Seven or eight years ago, I moved all of my clothes into the blue room. This made a lot of sense, because I’ve always used the second bathroom, which is right next to the blue room, and never the one in the bedroom. Now Kathleen could keep all of her clothes in one room. I slept in the bedroom, watched movies in the bedroom, and kept my reading chair in the bedroom; I didn’t leave, I just evacuated my stuff. This gave the bedroom something of the getaway charm of a hotel room.

By then, the dining table was long gone, as was the convertible couch: the Blue Room was, effectively, My Room. But although it had a reasonably comfortable reading chair, and Ray Soleil and I would occasionally drink tea in here, I did very little in the room but change my clothes and write.

“The Writing  Room.” Ocean liners and grand hotels used to have writing rooms — and they were almost as opulent as the White House’s Red, Green, and Blue Rooms. In the country house that we had for a while, I painted a room Chinese red and called it the Writing Room. It wasn’t grand, but it was spare, with a table in the middle and accommodation for no other activity. Remembering the Writing Room perks me up, because it was very spruce, but then it makes me sad, because almost everything that I wrote in the Writing Room was in one way or another misbegotten.

The audacity of having a writing room was permissible as country-house whimsy; I should never have dared to use the term in this apartment. But that’s what the Blue Room is: a room for writing. The difference between a writing room and a home office is the difference between Sir Francis Bacon and David Allen. It is the difference between weighing and considering and getting things done. I do get a few things done in the Blue Room. I pay the bills every month. I pay them the old-fashioned way, with checks and stamped envelopes. Even with Quicken, the process takes me about two hours; it is aptly called paperwork. But mostly I write. I write thank-you notes. I remember to send Will his allowance. I weigh and consider and I write things down. Writing is never done. It is like everything else in a living household: the bed is never made, the dishes are never washed, the clothes are never clean. There are stretches of time when everything appears to be in order, but sooner or later someone sneezes, someone fills a tumbler with ice and water, someone slips under a blanket for a nap. Someone sits down at the keyboard. The disorder of life resumes.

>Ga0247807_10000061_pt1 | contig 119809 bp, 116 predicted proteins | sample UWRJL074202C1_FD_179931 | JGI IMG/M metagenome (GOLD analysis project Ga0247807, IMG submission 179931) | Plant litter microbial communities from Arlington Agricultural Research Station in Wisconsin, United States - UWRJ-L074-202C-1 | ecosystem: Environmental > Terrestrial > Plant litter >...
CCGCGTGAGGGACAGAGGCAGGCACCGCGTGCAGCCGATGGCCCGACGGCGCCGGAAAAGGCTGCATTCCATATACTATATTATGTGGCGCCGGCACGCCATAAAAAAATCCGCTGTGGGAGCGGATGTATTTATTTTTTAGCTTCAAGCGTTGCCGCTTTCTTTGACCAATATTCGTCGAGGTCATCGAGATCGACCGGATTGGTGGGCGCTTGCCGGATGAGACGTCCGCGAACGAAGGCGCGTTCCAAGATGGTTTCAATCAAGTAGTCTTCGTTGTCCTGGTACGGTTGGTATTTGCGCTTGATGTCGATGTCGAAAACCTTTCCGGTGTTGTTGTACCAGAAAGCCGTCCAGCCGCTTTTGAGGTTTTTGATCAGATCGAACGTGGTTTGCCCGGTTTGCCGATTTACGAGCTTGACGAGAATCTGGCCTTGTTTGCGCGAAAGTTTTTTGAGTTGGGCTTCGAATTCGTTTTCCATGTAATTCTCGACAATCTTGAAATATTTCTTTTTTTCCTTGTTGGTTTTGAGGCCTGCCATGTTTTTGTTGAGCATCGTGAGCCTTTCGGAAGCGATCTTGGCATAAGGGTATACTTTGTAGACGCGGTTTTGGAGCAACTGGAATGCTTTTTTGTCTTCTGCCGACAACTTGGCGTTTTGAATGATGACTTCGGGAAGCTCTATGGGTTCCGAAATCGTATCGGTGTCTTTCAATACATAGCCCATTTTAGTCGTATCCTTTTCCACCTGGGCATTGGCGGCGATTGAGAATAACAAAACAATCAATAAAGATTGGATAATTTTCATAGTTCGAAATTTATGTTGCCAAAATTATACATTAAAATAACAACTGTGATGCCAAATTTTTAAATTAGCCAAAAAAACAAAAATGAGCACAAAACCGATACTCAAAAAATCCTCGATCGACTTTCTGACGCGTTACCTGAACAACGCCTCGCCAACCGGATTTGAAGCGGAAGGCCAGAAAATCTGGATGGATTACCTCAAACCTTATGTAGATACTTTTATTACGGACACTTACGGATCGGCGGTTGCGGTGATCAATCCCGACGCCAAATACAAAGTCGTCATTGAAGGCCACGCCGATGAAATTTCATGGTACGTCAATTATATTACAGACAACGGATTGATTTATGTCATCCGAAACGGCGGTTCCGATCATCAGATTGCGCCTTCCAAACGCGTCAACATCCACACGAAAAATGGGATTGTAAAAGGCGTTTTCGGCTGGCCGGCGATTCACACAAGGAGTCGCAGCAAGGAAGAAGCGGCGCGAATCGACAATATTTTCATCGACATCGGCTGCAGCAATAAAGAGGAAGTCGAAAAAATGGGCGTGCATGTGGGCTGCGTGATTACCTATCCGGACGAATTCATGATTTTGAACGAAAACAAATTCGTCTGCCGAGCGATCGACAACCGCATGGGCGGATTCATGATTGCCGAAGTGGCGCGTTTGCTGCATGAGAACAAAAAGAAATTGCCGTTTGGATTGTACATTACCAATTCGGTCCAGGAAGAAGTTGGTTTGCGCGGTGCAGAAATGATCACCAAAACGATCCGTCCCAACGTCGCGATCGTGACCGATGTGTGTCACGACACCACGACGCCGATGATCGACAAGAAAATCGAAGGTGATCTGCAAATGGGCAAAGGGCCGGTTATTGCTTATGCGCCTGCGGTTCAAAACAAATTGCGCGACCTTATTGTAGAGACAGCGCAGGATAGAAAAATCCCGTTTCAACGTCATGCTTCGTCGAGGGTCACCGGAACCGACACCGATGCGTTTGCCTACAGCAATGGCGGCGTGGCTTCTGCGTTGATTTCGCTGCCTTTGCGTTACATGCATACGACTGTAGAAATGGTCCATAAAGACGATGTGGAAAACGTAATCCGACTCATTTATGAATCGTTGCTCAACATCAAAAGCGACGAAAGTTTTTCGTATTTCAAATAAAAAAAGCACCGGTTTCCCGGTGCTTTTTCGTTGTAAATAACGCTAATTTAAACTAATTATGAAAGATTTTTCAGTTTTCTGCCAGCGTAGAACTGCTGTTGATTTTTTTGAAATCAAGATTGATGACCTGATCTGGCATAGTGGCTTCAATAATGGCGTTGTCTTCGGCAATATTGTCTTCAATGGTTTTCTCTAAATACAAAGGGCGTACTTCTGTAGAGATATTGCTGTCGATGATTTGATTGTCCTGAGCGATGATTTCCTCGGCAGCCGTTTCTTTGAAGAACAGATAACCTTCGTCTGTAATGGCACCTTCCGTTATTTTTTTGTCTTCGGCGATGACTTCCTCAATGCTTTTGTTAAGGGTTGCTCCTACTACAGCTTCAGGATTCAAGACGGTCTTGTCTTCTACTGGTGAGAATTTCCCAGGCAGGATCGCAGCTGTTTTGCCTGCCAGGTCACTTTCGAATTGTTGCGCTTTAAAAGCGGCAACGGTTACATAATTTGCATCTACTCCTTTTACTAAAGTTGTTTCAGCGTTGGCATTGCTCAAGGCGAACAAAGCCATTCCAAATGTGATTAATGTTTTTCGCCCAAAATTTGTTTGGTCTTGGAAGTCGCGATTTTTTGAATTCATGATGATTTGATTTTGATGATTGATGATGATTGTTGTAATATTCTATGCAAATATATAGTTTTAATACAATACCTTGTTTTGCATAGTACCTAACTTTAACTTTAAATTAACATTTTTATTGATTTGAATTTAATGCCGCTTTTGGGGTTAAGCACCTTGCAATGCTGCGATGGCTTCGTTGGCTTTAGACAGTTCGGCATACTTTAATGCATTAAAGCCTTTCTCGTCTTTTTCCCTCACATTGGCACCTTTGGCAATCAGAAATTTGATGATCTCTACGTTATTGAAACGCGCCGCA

But you have to put books somewhere, once you have taken them out of the hundred boxes that you have just moved downstairs. The second bedroom in the new apartment will be white, just like all the other rooms. For thirty years, I have lived with bolder colors than most interior designers would prescribe, but from now on I will look to the landlord to keep things looking fresh. The bookcases that are going from one second bedroom to the other will be distressed with coats of cream-colored paint, rubbed to show hints of their old colors and roughed up a bit to conceal wear and tear. The room that is not quite My Room and certainly not my Home Office will not be the Blue Room, either. It’s function has settled: it will be the Book Room.